XBox 360 graphics chip helps cardiac researchers

The Xbox 360 is many things: games console, media streamer, DVD player (and, in some cases, an expensive paperweight with a shiny red ring.) But now it’s got a new role: predicting heart problems.

Researchers in Britain are using the console’s graphics chip (pictured, courtesy of Flickr user avalonstar) to power parallel processing: splitting a task between multiple processors running simultaneously. They say it could be an extremely economical alternative to using clusters of computers.

Staff at the University of Warwick are investigating Cardiac arrhythmia, a group of conditions which causes abnormal electrical activity in the heart. It involves the way signals are carried to stimulate the myocardium muscle, which causes the heart to contract and expand, thus pumping blood.

The researchers need to be able to simulate the way these signals move around damaged cells. But the sheer number of possible combinations of routes means a single standard PC processor would take so long to cover every outcome as to make the task impractical.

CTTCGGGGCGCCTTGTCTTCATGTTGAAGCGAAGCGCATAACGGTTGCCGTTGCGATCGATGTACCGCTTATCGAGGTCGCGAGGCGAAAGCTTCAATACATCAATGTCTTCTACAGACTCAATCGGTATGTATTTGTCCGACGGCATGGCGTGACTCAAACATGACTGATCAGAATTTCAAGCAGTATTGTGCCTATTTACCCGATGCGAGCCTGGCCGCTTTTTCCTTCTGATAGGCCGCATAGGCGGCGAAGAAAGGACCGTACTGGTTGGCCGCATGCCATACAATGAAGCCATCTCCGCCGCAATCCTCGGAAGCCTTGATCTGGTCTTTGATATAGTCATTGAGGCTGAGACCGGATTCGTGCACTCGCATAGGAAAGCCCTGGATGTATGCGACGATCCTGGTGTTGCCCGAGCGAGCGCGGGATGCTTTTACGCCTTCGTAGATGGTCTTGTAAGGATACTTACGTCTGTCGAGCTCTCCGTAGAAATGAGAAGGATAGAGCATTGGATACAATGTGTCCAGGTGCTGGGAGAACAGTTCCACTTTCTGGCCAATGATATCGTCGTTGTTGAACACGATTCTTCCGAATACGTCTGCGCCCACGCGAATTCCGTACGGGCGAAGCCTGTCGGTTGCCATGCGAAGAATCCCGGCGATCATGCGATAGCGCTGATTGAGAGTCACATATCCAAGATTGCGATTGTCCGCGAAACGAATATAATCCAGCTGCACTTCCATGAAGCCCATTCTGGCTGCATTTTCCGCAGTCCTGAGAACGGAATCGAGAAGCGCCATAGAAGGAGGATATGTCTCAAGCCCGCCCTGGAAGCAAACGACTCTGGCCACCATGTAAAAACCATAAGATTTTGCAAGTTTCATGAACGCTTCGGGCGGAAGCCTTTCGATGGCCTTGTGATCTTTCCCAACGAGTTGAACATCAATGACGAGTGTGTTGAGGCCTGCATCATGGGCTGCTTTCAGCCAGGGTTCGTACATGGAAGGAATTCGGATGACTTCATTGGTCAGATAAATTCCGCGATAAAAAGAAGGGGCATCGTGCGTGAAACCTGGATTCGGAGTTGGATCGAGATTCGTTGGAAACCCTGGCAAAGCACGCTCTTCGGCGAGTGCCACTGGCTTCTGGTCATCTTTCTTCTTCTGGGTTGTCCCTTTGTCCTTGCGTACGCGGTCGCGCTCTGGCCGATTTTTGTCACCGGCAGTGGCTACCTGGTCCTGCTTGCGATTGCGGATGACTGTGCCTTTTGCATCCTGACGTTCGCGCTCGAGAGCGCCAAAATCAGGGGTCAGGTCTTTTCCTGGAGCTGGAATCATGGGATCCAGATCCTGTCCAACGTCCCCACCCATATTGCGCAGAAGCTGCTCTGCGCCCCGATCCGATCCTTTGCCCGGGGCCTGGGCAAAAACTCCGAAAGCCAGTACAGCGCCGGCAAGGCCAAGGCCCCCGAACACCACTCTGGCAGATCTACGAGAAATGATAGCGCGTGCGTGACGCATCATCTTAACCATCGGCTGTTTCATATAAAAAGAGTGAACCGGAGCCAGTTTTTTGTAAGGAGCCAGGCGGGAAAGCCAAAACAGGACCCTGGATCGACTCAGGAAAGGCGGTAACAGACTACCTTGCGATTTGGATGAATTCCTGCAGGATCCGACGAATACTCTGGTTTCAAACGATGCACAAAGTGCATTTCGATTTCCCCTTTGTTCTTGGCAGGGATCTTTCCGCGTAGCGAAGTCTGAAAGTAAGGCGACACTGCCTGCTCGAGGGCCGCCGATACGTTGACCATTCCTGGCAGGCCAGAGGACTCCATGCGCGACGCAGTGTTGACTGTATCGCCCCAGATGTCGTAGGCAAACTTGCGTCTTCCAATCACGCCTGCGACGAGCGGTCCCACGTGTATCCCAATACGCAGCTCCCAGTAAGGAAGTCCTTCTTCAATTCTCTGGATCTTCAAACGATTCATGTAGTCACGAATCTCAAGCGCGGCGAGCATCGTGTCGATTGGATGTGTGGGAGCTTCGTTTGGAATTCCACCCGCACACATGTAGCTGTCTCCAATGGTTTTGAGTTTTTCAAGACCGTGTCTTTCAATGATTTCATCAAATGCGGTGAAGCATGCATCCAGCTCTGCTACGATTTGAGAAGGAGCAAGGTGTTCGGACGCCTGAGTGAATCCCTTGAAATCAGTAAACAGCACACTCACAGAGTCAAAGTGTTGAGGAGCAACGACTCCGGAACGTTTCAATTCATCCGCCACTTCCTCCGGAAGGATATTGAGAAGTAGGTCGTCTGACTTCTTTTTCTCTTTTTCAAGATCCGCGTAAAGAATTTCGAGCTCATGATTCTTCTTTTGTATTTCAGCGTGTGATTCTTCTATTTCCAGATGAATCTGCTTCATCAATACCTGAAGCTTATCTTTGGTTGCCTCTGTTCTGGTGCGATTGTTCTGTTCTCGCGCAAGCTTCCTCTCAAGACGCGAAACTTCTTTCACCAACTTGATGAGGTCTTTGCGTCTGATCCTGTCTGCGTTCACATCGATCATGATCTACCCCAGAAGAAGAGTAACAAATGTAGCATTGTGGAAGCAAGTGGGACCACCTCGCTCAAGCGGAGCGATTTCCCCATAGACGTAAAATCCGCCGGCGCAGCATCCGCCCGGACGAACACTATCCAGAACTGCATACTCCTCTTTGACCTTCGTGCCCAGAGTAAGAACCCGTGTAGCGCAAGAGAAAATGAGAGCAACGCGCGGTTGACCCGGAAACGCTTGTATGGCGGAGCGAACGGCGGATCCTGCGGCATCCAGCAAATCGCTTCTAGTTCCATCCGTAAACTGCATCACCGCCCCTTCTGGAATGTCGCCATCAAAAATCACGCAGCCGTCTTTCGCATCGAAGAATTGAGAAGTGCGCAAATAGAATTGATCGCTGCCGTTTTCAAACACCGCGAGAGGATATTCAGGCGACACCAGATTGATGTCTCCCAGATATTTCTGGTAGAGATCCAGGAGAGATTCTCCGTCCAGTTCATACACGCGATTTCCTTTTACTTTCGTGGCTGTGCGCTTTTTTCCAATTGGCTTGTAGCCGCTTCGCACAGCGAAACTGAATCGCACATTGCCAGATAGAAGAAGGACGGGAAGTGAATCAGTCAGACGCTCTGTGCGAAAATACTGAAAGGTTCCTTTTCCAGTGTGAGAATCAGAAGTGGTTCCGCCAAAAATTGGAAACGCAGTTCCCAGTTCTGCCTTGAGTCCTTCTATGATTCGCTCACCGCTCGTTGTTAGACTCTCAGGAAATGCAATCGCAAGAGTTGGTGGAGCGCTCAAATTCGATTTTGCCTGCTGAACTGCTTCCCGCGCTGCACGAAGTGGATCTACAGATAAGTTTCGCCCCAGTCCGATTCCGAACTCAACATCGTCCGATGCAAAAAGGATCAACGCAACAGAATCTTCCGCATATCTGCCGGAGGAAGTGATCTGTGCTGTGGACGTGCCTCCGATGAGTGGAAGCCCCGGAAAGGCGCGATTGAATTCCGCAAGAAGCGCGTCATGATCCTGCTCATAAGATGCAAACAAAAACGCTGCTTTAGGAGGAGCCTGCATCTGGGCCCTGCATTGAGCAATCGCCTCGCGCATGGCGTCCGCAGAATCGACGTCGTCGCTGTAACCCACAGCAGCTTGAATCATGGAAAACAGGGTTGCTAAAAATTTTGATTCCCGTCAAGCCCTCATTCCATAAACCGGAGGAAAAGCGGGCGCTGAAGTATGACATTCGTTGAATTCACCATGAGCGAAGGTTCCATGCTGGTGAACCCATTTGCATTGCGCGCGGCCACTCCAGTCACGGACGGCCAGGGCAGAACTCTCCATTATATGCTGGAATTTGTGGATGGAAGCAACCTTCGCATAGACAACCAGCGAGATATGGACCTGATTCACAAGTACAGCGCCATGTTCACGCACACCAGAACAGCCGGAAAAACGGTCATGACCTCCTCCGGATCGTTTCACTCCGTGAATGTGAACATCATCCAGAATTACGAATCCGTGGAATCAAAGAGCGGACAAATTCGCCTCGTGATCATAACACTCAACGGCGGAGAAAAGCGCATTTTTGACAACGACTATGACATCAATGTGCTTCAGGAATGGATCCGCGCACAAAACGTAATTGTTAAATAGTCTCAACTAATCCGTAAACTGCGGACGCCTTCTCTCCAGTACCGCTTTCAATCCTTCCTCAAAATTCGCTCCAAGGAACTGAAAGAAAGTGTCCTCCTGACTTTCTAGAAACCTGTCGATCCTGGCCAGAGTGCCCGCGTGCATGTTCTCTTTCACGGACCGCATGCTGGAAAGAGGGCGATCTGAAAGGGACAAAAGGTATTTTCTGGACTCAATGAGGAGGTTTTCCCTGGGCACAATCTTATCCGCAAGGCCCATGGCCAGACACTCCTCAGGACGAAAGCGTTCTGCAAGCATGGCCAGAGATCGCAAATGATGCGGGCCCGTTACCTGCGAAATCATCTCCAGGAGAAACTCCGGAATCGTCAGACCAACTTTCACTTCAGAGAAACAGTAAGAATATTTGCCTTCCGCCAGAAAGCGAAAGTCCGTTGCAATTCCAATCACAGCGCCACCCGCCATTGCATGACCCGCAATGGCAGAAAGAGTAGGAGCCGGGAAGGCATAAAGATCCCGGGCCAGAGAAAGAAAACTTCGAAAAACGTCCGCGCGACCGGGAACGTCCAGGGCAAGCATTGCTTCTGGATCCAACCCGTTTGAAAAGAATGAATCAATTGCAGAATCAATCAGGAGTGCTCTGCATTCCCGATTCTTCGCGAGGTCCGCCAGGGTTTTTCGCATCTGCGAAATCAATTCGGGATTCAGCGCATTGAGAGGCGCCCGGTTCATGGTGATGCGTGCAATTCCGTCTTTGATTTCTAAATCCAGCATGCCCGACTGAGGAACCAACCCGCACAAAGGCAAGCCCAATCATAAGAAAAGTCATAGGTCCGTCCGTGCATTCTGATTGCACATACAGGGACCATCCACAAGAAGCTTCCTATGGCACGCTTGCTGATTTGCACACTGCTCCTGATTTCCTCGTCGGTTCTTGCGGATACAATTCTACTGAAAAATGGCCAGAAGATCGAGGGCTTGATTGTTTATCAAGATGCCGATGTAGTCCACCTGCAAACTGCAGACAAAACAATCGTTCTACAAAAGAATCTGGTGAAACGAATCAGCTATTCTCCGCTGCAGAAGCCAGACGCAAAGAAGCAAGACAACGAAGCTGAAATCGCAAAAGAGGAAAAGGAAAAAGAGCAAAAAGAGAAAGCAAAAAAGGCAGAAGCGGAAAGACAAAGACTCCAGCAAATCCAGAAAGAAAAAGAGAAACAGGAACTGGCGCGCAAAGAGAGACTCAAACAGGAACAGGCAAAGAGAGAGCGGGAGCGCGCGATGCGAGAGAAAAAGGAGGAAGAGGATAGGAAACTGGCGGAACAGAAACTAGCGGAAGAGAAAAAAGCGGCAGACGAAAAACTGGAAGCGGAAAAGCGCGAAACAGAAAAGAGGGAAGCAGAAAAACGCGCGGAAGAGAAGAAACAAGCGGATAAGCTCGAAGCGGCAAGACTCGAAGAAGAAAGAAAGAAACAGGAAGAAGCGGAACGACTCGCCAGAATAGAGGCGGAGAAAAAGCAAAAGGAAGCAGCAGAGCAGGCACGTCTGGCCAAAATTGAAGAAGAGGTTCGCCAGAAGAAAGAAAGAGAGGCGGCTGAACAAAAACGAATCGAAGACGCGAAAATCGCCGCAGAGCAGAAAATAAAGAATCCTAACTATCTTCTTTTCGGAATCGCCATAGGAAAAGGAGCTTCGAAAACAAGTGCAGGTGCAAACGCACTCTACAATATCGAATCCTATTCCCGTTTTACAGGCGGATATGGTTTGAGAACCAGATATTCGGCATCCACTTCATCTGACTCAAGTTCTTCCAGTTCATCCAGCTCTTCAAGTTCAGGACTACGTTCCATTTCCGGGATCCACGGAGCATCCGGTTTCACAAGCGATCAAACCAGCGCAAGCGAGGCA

Traditionally in such circumstances researchers would use a bank of networked computers to carry out the task. However, Dr Simon Scarle tells the BBC his team has been able to alter the code controlling the Xbox graphics processor, which is designed for the parallel processing needed to produce 3D graphics; the chip now calculates chemical levels in the modeled heart cells.

According to Scarle, the modification of the code was a major task, but technically quite simple and well worth the effort given the cost savings. He says using multiple Xbox chips is theoretically possible but they’d have to be connected through the internet rather than directly wired.

This isn’t the first time the powers of consoles have been harnessed for traditional computing tasks. Late last year, security researchers used a barrage of 200 PS3s to demonstrate that it was physically possible to crack the encryption system used by Verisign to verify secure websites.

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